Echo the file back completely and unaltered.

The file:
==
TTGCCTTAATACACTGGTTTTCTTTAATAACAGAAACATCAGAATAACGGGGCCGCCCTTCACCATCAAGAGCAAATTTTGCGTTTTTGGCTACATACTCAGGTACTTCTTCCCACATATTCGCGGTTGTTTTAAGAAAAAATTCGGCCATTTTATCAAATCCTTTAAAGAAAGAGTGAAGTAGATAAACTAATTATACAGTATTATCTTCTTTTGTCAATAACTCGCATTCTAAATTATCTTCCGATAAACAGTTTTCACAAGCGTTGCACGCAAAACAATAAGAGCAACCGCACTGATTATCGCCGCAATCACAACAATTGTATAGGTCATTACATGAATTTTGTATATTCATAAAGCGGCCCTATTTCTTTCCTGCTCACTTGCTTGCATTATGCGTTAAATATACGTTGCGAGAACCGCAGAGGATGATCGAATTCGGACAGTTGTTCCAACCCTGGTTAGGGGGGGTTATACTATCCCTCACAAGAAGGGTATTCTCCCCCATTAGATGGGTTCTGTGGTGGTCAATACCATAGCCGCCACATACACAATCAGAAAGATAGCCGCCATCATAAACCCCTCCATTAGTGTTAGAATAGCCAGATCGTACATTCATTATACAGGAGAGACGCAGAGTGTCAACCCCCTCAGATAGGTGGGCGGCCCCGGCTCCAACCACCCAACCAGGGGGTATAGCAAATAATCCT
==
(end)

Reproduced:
TTGCCTTAATACACTGGTTTTCTTTAATAACAGAAACATCAGAATAACGGGGCCGCCCTTCACCATCAAGAGCAAATTTTGCGTTTTTGGCTACATACTCAGGTACTTCTTCCCACATATTCGCGGTTGTTTTAAGAAAAAATTCGGCCATTTTATCAAATCCTTTAAAGAAAGAGTGAAGTAGATAAACTAATTATACAGTATTATCTTCTTTTGTCAATAACTCGCATTCTAAATTATCTTCCGATAAACAGTTTTCACAAGCGTTGCACGCAAAACAATAAGAGCAACCGCACTGATTATCGCCGCAATCACAACAATTGTATAGGTCATTACATGAATTTTGTATATTCATAAAGCGGCCCTATTTCTTTCCTGCTCACTTGCTTGCATTATGCGTTAAATATACGTTGCGAGAACCGCAGAGGATGATCGAATTCGGACAGTTGTTCCAACCCTGGTTAGGGGGGGTTATACTATCCCTCACAAGAAGGGTATTCTCCCCCATTAGATGGGTTCTGTGGTGGTCAATACCATAGCCGCCACATACACAATCAGAAAGATAGCCGCCATCATAAACCCCTCCATTAGTGTTAGAATAGCCAGATCGTACATTCATTATACAGGAGAGACGCAGAGTGTCAACCCCCTCAGATAGGTGGGCGGCCCCGGCTCCAACCACCCAACCAGGGGGTATAGCAAATAATCCT